Neurological Exam for Epilepsy
Reviewed by: HU Medical Review Board | Last reviewed: November 2021 | Last updated: July 2022
Epilepsy is a disease in which nerve cells in the brain do not work correctly. When the nerve cells do not work, it can cause a seizure. Different types of seizures result when nerves in the brain misfire. Many things can cause epilepsy, including genetics, infection, brain tumor, stroke, or a head injury.1,2
If someone has a seizure, doctors will order a series of tests, including a neurological exam.
A neurological exam is a series of tests that look at how your brain and nerves work. This test is usually done by a neurologist. This is a doctor who specializes in the brain and nervous system.3
Brain and nerve exams
Your neurologist will check a wide variety of functions during your brain and nerve exam (neurological exam), such as:3,4
- Memory and thinking (cognition)
- Cranial nerve function (these are nerves in the brainstem that control many parts of the body)
- Muscle strength, reflexes, and movement
- Coordination, balance, and walk (gait)
By talking to you, the doctor can gather information about your mood, speech, ability to remember words and name objects, ability to concentrate, and more. There will also be simple tests to measure your balance, strength, reflexes, walk (gait), and coordination.3,4
These tests can give your neurologist a sense of the overall health of your nervous system. They are not a measure of intelligence.
What happens during these tests?
Several simple actions are used to test how well someone’s brain and nerves are working. Examples include:3,4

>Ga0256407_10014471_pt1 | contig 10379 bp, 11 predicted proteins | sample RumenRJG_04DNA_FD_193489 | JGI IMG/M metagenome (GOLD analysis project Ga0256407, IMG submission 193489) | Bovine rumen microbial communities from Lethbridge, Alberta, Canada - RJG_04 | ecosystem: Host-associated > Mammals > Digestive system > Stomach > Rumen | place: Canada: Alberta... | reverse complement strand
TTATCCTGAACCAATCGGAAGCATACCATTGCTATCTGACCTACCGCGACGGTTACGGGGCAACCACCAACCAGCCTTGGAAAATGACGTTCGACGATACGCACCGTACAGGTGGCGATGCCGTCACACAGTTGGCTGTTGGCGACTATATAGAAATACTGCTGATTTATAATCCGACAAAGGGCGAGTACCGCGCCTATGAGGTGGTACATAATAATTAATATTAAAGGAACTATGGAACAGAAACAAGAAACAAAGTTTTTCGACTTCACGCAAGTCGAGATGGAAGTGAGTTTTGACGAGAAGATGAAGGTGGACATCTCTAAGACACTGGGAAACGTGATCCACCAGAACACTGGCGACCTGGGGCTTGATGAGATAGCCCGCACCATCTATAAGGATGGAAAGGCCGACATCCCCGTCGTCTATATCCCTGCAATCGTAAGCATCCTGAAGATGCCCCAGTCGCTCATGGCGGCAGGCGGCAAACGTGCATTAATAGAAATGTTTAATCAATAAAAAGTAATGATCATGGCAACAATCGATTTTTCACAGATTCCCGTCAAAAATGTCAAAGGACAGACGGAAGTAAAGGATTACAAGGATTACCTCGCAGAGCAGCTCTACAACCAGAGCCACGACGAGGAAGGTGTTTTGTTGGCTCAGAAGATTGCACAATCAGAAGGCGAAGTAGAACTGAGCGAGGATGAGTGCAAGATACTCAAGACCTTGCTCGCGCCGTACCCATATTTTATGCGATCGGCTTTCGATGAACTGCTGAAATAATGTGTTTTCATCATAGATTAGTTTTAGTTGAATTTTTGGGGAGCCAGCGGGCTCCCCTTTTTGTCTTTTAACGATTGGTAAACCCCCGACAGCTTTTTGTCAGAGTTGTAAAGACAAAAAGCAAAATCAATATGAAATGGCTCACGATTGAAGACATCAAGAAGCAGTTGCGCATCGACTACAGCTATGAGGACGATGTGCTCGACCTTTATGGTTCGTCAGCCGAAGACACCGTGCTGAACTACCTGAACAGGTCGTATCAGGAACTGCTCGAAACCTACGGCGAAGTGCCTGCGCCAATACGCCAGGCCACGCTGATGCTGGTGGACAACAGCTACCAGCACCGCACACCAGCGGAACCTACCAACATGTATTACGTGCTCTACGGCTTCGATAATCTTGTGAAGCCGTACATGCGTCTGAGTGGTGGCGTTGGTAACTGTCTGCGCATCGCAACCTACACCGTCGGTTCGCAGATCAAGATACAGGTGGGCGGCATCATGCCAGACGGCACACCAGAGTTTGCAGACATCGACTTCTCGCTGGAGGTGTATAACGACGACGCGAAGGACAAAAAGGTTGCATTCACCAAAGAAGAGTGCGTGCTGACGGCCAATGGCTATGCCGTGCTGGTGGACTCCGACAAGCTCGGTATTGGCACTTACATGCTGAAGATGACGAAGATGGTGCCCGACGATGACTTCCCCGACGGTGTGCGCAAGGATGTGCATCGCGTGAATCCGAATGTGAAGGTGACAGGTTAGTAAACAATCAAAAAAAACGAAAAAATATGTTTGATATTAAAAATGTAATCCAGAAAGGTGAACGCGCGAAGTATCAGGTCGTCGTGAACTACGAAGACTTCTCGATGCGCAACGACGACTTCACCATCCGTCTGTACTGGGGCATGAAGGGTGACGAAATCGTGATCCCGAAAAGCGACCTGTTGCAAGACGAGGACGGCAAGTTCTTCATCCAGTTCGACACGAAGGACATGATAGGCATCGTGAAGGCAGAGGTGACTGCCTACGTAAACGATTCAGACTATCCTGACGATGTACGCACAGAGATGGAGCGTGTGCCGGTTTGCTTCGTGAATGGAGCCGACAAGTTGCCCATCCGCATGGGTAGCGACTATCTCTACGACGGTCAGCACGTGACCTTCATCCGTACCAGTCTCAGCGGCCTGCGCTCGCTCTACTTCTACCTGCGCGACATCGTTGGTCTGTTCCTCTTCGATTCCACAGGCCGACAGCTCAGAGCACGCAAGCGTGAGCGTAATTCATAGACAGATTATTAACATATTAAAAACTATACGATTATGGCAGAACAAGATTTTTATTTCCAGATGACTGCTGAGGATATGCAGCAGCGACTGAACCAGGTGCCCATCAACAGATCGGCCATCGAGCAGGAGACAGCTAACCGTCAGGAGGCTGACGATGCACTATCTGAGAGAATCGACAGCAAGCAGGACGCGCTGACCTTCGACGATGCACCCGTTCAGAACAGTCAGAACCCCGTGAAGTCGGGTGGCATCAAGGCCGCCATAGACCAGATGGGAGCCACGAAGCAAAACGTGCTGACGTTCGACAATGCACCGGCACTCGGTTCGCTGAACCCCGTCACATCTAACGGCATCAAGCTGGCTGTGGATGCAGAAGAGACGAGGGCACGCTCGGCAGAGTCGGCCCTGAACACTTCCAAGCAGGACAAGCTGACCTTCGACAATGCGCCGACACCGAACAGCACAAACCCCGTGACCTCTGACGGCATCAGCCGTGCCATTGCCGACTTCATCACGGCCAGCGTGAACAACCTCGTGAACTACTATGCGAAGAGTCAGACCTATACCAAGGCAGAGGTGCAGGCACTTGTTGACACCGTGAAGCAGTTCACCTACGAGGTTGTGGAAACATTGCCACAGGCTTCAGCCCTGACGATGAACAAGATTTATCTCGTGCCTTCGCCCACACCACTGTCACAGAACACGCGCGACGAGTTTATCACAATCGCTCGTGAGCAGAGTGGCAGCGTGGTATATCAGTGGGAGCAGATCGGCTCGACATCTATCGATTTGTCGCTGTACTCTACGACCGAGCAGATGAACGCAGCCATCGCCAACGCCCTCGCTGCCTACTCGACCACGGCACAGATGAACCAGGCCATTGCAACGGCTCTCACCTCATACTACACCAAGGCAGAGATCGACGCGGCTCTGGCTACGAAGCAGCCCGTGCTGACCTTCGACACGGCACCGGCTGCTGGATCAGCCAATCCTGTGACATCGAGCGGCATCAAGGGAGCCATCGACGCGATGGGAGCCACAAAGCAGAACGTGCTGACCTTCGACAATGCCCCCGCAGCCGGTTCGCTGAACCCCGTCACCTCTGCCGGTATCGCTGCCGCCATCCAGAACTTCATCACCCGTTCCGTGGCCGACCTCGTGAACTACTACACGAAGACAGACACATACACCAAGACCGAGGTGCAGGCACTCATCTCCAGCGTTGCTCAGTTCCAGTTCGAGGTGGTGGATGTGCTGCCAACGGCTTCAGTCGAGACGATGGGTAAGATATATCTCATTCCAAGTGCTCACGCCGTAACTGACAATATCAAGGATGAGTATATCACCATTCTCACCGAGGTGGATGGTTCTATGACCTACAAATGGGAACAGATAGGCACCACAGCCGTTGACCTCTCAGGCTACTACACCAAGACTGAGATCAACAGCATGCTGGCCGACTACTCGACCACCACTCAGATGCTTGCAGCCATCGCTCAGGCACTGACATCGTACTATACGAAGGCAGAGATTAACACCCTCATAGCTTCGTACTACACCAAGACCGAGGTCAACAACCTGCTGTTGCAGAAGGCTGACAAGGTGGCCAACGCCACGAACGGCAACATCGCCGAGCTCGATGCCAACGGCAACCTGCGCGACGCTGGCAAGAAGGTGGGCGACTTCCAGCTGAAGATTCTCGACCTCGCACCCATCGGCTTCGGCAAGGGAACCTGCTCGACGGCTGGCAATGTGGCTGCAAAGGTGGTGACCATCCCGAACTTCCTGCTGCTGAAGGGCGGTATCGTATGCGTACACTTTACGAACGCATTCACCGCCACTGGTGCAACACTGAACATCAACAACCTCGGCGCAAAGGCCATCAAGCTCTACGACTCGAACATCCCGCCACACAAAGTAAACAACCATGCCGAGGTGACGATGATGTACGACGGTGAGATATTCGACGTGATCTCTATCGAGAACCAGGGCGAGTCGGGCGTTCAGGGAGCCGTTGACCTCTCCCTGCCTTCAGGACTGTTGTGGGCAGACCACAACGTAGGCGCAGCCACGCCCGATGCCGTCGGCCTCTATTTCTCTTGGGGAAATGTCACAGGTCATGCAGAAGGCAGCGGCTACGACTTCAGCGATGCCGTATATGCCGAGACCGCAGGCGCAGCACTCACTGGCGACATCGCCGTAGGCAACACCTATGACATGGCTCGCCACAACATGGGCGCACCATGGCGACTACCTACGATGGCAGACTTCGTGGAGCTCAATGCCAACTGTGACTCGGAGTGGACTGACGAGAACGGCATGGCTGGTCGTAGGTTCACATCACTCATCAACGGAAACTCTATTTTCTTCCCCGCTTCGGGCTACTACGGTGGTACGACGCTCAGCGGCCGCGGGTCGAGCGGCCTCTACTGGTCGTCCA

- Walk in a straight line, balance on 1 foot or on tip-toe, or walk with both feet on the ground and the eyes closed.
- Touch a finger to your nose and then to the doctor’s finger.
- Grip the doctor’s hand.
- Hold your arms out straight for 10 seconds with your eyes closed.
- Push against the doctor with your arms or legs.
- Follow an object with your eyes.
- Smile, turn your head, shrug your shoulders, stick your tongue out, or open and close your eyes.
- Answer questions about the day of the week, time of day, what you had for breakfast, or a recent vacation.
- Do math.
- Remember the names of objects.
The doctor may also tap your knees, arms, or feet with a rubber hammer to check your reflexes.
During follow-up visits, the results of the first neurological exam will be used as a baseline. Changes in these tests over time help your doctor understand your epilepsy better. This baseline also helps your doctor know if your anti-seizure drugs are causing unwanted side effects.3
Other tests for epilepsy
To diagnose epilepsy, your doctor will also order other tests and conduct a physical exam. The other tests may include:1,2
- EEG (electroencephalogram)
- Brain imaging tests
- Blood tests
- Spinal tap (lumbar puncture)
- Hospital monitoring
- Genetic testing
Once you have been diagnosed with epilepsy and are taking anti-seizure drugs, you may need regular blood work.